Porsche's new exhaust has saved the 9,000rpm flat-six

By topgear, 11 May 2019

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Hurrah! 911 Speedster's new exhaust tech helps future GT3s and GT4s avoid turbos

Porsche launched the 911 Speedster this week, effectively a swansong for the old-gen 911 and with the 991.2 GT3’s howling 4.0-litre flat-six sitting pride of place in its rump.

(Click HERE for a brief pictorial history of Porsche Speedsters)

It’s a stupendous engine, revving to 9,000rpm and making one of the very greatest noises on earth as it does so. As a reminder that naturally aspirated engines are often more fun than turbos, it’s as stark as they come.

Happily, Andreas Preuninger -; head of Porsche’s GT-badged cars -; all but confirmed this isn’t the engine’s swansong, with much of the thanks going to a clever new exhaust system. It incorporates a particulate filter, to lower the car’s emissions, but thanks to the fastidiousness of Porsche’s engineers it’s somehow gained 10bhp and lost 10kg, too.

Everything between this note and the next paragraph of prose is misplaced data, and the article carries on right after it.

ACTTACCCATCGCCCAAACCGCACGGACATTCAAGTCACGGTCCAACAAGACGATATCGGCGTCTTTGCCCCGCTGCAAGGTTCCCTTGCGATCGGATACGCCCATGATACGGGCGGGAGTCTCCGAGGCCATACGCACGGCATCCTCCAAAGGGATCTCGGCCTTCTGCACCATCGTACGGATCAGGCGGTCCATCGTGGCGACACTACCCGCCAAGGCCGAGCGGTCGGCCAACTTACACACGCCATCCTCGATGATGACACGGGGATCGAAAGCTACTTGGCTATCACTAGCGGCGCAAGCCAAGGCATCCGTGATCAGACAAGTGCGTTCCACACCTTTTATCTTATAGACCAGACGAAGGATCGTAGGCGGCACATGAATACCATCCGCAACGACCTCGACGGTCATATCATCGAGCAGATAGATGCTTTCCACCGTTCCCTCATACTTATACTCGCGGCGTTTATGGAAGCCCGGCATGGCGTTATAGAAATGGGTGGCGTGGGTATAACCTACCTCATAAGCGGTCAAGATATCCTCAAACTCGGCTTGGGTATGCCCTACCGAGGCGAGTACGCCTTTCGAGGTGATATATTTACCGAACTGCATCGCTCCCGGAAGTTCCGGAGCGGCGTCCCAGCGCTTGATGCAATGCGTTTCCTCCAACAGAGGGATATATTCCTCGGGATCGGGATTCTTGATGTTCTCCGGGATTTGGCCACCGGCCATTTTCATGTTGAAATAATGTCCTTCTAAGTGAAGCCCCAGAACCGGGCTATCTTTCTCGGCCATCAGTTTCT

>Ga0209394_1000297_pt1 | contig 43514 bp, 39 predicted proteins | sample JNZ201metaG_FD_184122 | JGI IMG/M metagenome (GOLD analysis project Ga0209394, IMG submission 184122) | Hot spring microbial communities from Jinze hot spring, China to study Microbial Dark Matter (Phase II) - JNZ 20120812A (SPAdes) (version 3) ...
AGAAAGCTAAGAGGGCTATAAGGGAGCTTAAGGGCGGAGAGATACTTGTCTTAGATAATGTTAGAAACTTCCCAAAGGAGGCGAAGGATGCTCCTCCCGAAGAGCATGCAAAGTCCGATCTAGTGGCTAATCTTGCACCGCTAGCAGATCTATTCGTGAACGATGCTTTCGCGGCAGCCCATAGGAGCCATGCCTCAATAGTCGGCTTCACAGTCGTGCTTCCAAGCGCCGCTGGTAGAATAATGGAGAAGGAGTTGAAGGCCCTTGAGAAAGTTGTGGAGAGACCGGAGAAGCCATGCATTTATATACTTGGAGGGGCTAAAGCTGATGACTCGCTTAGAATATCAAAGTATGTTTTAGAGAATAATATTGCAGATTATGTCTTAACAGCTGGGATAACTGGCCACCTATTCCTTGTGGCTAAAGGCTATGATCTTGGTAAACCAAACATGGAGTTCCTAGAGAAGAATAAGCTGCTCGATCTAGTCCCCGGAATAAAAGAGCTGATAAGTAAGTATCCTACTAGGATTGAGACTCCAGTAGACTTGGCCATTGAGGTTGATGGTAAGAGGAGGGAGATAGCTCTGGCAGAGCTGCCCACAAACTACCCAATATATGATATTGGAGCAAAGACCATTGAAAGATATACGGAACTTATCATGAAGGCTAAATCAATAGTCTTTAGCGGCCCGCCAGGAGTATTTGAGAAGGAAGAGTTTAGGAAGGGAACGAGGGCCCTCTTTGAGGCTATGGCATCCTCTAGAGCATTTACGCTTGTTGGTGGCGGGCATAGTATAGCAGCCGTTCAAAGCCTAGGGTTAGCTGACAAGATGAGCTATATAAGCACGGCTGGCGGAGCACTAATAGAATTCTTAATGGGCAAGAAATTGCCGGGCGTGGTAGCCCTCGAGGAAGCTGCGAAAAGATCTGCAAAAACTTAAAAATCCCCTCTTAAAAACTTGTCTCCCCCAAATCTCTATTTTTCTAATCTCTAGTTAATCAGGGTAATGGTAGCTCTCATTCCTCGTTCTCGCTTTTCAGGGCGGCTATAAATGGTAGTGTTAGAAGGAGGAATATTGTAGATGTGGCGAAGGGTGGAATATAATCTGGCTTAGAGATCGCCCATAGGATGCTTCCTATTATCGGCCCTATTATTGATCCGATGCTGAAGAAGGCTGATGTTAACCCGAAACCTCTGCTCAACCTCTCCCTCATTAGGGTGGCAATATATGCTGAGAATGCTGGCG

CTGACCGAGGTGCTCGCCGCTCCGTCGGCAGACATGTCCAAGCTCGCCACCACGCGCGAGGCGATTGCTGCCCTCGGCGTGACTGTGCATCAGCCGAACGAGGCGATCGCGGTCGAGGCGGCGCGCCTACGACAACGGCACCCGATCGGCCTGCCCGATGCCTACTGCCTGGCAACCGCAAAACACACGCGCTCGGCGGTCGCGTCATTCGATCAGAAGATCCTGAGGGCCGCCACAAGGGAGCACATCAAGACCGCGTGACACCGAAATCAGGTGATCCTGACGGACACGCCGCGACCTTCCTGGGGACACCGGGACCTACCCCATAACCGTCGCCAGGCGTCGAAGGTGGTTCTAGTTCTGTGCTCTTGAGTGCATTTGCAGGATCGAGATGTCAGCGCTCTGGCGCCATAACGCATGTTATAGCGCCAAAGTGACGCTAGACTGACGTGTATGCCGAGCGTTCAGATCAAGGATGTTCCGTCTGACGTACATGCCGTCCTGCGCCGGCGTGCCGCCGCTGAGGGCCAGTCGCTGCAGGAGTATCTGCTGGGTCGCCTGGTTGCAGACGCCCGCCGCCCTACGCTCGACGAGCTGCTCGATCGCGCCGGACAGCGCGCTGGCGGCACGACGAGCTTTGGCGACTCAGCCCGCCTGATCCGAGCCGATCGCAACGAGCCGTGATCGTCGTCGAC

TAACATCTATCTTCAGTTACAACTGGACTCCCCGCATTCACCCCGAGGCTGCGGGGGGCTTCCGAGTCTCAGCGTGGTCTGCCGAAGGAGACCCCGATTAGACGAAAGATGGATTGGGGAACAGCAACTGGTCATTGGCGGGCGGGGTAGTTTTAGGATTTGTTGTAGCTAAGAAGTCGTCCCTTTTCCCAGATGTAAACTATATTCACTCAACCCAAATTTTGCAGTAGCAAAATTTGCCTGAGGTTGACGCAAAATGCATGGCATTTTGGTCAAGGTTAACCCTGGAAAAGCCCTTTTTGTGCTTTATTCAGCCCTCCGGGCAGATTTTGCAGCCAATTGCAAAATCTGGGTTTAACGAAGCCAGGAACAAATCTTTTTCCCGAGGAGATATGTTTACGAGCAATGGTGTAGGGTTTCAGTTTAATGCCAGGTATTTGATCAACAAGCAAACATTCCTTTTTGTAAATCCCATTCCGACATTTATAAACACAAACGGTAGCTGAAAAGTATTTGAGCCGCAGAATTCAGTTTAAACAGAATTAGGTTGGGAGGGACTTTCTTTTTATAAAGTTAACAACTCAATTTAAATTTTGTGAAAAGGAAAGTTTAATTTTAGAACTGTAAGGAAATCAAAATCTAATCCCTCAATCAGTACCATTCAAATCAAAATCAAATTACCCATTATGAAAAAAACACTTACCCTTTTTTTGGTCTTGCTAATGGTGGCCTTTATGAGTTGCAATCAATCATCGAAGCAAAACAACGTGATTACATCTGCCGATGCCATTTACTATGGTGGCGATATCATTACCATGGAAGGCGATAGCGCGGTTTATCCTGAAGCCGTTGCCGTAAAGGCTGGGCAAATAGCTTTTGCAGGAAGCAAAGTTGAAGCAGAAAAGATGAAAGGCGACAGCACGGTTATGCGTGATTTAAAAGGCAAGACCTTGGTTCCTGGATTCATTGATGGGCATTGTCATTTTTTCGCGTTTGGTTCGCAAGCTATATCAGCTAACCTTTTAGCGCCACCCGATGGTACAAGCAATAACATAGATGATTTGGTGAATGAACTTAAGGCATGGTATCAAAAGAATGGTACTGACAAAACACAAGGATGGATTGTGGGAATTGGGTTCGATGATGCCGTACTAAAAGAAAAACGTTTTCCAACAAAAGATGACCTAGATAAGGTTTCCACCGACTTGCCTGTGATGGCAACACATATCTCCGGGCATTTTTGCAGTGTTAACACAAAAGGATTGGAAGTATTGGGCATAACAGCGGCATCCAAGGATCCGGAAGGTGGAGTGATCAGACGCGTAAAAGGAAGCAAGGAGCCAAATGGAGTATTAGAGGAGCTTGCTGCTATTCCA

'This is what happens when you push very good engineers to the limit,' Preuninger tells us. 'It has very thin steel sheet soldering which is super light, and losing 10 kilos at the back end of the car -; down low -; is something you really feel.

'You don’t lose a lot of sound either. This car is a little more well behaved, but it has a more cultured sound, which is okay for a Speedster. It fits the times we're living in at the moment a little better.

'The valving in the exhaust is electrically controlled, so it’s continuously moving. We are the only ones with an electric system that can take the heat of an exhaust. If you control the flaps mechanically the sports exhaust is either on or off.'

So, the soundtrack is still pretty exceptional, and friendlier emissions effectively futureproof this engine, too. So surely the next GT3 and GT4 models can duck out of turbocharging, too.

'We have saved this beautiful creature for the future,' says Preuninger, who wouldn’t be drawn on where we’ll actually see the 4.0-litre flat-six next. 'We are trying to keep the flame alive as long as possible. We think the high-revving naturally aspirated engine is an amazing thing that needs saving.'

We couldn’t agree more…

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